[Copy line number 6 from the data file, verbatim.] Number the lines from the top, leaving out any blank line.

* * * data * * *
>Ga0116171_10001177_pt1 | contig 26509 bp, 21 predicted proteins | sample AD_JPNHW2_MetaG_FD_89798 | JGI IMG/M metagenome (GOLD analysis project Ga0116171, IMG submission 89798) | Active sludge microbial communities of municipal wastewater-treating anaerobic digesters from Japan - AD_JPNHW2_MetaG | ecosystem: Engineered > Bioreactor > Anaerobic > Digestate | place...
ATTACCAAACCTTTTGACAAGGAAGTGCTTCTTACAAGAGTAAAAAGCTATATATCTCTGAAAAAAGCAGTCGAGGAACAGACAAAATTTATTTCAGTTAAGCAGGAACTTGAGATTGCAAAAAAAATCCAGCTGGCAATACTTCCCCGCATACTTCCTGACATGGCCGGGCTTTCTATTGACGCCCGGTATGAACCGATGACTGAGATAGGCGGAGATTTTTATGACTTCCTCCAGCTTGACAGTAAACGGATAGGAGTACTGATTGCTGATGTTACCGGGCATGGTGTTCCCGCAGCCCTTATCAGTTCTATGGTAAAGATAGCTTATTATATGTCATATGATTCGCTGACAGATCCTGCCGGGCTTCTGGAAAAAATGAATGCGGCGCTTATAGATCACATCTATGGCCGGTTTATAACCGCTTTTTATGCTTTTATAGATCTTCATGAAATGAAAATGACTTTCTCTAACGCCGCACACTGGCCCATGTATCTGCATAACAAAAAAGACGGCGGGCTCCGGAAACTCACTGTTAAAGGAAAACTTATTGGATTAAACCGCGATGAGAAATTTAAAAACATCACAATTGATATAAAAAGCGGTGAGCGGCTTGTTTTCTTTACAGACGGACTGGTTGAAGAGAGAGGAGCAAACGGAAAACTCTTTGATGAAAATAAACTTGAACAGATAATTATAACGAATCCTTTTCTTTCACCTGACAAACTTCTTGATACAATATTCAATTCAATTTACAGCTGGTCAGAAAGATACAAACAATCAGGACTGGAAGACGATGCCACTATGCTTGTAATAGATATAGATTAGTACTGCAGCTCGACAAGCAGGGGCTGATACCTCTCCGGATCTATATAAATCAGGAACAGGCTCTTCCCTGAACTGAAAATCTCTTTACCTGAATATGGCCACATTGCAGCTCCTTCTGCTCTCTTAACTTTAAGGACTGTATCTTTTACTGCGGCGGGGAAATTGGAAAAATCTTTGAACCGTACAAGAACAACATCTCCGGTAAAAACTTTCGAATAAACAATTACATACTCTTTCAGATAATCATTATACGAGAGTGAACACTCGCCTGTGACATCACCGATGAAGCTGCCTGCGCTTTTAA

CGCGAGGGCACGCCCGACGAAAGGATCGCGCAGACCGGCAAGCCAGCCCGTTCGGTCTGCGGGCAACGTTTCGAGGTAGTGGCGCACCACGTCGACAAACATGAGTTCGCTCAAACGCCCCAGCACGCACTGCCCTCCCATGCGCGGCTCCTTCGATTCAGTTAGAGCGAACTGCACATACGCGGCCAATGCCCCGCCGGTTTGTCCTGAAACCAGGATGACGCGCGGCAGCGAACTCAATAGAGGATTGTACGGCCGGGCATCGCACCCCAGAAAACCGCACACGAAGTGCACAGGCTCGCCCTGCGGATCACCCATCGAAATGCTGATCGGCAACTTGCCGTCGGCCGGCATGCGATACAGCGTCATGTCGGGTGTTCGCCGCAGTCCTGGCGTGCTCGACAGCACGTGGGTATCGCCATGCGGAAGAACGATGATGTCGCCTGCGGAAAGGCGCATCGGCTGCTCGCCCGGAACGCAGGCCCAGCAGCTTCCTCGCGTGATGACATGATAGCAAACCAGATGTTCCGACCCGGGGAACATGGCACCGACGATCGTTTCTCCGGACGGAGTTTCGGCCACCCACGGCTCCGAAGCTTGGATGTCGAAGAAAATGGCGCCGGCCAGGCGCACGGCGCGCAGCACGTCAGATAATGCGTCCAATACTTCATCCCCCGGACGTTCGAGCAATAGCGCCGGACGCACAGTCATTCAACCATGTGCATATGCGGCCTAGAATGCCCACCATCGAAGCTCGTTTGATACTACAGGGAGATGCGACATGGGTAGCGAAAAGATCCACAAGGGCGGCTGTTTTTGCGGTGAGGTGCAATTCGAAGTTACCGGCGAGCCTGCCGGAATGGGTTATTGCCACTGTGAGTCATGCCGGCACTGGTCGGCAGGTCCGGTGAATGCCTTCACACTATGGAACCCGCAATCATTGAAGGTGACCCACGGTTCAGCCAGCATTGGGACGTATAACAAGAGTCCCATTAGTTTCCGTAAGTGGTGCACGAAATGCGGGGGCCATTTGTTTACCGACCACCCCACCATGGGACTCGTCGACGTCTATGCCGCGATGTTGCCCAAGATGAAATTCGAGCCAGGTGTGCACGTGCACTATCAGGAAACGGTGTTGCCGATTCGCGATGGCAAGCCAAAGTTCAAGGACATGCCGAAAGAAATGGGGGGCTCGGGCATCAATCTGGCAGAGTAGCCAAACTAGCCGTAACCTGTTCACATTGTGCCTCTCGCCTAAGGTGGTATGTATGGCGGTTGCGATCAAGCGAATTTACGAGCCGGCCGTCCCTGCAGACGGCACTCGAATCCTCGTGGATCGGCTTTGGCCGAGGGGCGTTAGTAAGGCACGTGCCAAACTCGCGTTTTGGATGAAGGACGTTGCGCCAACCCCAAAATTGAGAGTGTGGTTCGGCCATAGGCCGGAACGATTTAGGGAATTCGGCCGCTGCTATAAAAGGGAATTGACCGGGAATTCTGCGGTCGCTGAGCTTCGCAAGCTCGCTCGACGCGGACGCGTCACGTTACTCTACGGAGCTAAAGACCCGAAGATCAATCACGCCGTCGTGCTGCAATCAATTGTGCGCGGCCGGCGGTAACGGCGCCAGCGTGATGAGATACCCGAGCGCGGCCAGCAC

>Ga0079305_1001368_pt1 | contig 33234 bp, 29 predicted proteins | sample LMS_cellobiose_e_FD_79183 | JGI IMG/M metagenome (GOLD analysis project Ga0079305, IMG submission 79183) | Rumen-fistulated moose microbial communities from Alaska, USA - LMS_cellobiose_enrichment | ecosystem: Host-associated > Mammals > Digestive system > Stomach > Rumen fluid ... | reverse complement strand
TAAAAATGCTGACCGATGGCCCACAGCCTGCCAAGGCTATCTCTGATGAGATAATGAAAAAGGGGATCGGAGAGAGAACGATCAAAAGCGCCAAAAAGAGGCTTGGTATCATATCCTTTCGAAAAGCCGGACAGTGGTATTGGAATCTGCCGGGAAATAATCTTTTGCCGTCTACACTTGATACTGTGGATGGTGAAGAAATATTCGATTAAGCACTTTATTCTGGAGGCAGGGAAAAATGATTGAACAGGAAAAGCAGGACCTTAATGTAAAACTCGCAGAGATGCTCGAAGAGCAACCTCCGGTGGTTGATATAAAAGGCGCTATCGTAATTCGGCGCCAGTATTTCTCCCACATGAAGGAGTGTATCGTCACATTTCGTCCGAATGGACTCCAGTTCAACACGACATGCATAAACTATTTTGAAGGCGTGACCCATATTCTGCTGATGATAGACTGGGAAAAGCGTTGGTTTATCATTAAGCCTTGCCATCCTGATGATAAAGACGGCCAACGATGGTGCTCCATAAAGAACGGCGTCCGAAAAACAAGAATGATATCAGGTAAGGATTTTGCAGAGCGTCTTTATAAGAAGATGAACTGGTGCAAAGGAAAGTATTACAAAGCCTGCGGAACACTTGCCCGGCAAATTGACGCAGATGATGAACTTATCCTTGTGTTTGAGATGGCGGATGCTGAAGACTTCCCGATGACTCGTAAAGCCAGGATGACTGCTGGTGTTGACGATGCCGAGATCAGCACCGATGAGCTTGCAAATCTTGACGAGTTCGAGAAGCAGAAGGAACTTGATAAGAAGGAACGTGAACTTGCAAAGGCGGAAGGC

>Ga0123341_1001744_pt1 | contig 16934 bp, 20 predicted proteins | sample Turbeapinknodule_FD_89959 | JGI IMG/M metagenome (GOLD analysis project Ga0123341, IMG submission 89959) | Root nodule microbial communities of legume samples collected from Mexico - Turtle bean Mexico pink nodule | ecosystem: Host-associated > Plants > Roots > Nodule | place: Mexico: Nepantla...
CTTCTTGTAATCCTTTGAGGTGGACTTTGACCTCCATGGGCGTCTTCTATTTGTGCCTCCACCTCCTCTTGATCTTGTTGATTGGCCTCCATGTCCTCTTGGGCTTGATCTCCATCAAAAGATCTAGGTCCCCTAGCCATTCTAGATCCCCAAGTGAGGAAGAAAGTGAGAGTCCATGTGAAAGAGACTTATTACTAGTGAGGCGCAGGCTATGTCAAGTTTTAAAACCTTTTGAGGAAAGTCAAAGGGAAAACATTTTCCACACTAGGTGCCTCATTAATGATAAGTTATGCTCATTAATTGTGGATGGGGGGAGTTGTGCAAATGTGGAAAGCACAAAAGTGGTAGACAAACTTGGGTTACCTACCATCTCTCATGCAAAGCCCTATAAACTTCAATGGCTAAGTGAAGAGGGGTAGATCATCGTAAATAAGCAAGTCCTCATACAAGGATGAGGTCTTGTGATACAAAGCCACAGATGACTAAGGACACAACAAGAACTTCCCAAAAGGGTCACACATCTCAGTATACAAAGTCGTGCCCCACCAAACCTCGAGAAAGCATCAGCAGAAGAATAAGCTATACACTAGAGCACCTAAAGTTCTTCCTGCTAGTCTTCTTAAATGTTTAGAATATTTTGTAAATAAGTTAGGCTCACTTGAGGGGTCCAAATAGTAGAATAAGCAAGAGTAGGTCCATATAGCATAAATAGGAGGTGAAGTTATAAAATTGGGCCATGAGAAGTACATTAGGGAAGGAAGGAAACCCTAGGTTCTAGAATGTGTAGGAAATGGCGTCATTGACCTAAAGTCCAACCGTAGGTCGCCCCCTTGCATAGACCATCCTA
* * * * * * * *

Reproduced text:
>Ga0123341_1001744_pt1 | contig 16934 bp, 20 predicted proteins | sample Turbeapinknodule_FD_89959 | JGI IMG/M metagenome (GOLD analysis project Ga0123341, IMG submission 89959) | Root nodule microbial communities of legume samples collected from Mexico - Turtle bean Mexico pink nodule | ecosystem: Host-associated > Plants > Roots > Nodule | place: Mexico: Nepantla...